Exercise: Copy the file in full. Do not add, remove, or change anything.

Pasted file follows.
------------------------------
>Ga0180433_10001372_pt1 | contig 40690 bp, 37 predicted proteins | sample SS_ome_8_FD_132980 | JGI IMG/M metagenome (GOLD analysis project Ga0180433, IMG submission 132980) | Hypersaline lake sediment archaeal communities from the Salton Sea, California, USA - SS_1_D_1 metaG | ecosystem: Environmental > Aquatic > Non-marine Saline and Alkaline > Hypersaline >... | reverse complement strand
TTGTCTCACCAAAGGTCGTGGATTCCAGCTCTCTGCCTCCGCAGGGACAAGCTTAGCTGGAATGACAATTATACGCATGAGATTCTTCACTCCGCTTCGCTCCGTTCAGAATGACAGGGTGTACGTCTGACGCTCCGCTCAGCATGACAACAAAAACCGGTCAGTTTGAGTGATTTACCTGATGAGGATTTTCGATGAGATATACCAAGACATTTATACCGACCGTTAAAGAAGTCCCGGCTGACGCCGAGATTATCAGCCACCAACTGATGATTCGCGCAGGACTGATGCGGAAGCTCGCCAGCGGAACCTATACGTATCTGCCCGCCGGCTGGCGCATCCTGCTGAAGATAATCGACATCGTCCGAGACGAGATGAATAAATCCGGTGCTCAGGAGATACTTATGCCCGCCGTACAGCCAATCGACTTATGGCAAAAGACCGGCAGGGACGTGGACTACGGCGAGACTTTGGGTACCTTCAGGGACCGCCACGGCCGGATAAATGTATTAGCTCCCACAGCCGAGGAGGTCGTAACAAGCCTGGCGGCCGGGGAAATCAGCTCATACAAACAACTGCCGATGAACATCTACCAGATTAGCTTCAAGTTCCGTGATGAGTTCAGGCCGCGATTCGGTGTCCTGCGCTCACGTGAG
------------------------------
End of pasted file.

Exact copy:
>Ga0180433_10001372_pt1 | contig 40690 bp, 37 predicted proteins | sample SS_ome_8_FD_132980 | JGI IMG/M metagenome (GOLD analysis project Ga0180433, IMG submission 132980) | Hypersaline lake sediment archaeal communities from the Salton Sea, California, USA - SS_1_D_1 metaG | ecosystem: Environmental > Aquatic > Non-marine Saline and Alkaline > Hypersaline >... | reverse complement strand
TTGTCTCACCAAAGGTCGTGGATTCCAGCTCTCTGCCTCCGCAGGGACAAGCTTAGCTGGAATGACAATTATACGCATGAGATTCTTCACTCCGCTTCGCTCCGTTCAGAATGACAGGGTGTACGTCTGACGCTCCGCTCAGCATGACAACAAAAACCGGTCAGTTTGAGTGATTTACCTGATGAGGATTTTCGATGAGATATACCAAGACATTTATACCGACCGTTAAAGAAGTCCCGGCTGACGCCGAGATTATCAGCCACCAACTGATGATTCGCGCAGGACTGATGCGGAAGCTCGCCAGCGGAACCTATACGTATCTGCCCGCCGGCTGGCGCATCCTGCTGAAGATAATCGACATCGTCCGAGACGAGATGAATAAATCCGGTGCTCAGGAGATACTTATGCCCGCCGTACAGCCAATCGACTTATGGCAAAAGACCGGCAGGGACGTGGACTACGGCGAGACTTTGGGTACCTTCAGGGACCGCCACGGCCGGATAAATGTATTAGCTCCCACAGCCGAGGAGGTCGTAACAAGCCTGGCGGCCGGGGAAATCAGCTCATACAAACAACTGCCGATGAACATCTACCAGATTAGCTTCAAGTTCCGTGATGAGTTCAGGCCGCGATTCGGTGTCCTGCGCTCACGTGAG